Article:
If you're British, then you're very familiar with why we often see the royal family rocking red poppy brooches in November. If you're not, then we're here to explain what's up with the beautiful — and meaningful — accessory, which pregnant Kate Middleton was most recently seen wearing with a burgundy dress at the Place2Be School Leaders Forum at UBS London on Nov. 8.
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Wearing poppies or poppy accessories on Remembrance Day has been a British tradition for over a century now. The holiday, now sometimes called Poppy Day, honors the members of the Royal British Legion who have died in the line of duty in World War I or II.
During WWI, much of Western Europe was left desolated. However, vast fields of poppies still managed to thrive, and in 1915, a man named Lieutenant Colonel John McCrae was inspired by this and wrote a poem about a lost friend called "In Flanders Fields." According to the British Legion, the poem inspired "an American academic, Moina Michael, to make and sell red silk poppies which were brought to England by a French woman, Anna Guérin." The British Legion sold these silk flowers as a fundraiser, and "raised over £106,000; a considerable amount of money at the time. This was used to help WWI veterans with employment and housing." The flowers now come in the form of brooches, pins, and other accessories.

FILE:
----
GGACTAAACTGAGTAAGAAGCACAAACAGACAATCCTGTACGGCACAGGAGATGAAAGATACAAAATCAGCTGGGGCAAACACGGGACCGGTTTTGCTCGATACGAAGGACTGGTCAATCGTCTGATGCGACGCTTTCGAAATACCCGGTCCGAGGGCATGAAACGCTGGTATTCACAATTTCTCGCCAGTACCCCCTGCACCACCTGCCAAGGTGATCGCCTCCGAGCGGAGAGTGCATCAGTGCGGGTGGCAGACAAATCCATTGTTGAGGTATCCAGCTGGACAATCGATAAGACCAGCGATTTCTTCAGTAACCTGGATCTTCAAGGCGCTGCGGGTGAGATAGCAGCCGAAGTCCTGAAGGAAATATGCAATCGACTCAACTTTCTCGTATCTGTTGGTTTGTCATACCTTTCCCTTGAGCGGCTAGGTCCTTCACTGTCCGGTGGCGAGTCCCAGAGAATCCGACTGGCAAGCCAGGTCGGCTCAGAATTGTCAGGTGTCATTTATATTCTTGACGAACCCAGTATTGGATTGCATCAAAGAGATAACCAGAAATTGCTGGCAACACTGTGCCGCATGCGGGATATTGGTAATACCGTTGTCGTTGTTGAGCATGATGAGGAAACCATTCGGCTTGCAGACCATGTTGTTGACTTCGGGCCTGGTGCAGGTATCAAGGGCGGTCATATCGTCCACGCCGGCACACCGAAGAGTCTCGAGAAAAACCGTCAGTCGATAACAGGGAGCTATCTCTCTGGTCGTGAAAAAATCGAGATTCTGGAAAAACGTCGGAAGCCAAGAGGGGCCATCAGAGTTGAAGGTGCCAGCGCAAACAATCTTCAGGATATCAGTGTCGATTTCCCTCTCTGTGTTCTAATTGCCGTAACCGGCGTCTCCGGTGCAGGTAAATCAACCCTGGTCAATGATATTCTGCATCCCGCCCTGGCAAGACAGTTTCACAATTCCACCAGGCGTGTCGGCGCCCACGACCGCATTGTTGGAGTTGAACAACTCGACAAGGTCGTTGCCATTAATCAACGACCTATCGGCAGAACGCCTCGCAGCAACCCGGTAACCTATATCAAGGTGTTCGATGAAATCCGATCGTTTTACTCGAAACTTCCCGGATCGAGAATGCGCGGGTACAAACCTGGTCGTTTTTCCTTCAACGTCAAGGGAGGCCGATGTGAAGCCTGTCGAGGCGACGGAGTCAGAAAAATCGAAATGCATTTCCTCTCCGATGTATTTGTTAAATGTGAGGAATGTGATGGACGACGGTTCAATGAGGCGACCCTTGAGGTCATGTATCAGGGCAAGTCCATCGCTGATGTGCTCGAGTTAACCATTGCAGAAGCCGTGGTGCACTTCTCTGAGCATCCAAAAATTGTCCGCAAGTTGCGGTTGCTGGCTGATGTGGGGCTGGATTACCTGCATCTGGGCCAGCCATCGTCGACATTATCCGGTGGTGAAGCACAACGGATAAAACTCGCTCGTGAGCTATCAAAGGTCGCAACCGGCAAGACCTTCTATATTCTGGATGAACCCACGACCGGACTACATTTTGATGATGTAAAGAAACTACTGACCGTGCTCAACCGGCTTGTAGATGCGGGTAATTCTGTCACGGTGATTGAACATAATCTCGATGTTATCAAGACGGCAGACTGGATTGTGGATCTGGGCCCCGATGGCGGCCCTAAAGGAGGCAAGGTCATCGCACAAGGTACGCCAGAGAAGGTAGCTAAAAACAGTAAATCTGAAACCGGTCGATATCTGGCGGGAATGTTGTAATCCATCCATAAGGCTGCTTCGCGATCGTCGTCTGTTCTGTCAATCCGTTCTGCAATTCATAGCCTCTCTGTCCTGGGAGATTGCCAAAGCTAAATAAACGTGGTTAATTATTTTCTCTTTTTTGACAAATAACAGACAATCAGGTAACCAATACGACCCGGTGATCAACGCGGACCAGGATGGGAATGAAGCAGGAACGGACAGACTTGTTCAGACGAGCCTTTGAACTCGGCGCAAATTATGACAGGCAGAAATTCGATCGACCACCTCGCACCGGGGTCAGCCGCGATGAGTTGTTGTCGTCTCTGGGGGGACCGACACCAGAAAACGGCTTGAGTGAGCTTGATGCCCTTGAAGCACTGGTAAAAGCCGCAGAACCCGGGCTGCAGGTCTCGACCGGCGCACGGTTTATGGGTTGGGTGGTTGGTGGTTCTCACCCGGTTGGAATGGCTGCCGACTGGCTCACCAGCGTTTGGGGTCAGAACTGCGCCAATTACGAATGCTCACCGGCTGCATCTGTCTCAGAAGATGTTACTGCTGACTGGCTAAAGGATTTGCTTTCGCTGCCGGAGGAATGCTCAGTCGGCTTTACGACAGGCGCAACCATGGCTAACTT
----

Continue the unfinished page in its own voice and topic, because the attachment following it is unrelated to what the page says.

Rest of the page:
The poppy is one of the most symbolic flowers in history, often being linked to death, remembrance, rest, consolation, and love.
Poppy brooches are available throughout Europe at many shops and retailers including Swarovski and Amazon, but the royals get theirs from the Royal British Legion, which uses the proceeds to help support veterans and their families.
Many people simply pin a real poppy flower to their lapel, but you can also make one from silk petals and leaves if you're crafty.
Scroll through the gallery to see photos of the British royal family wearing their poppy brooches through the years.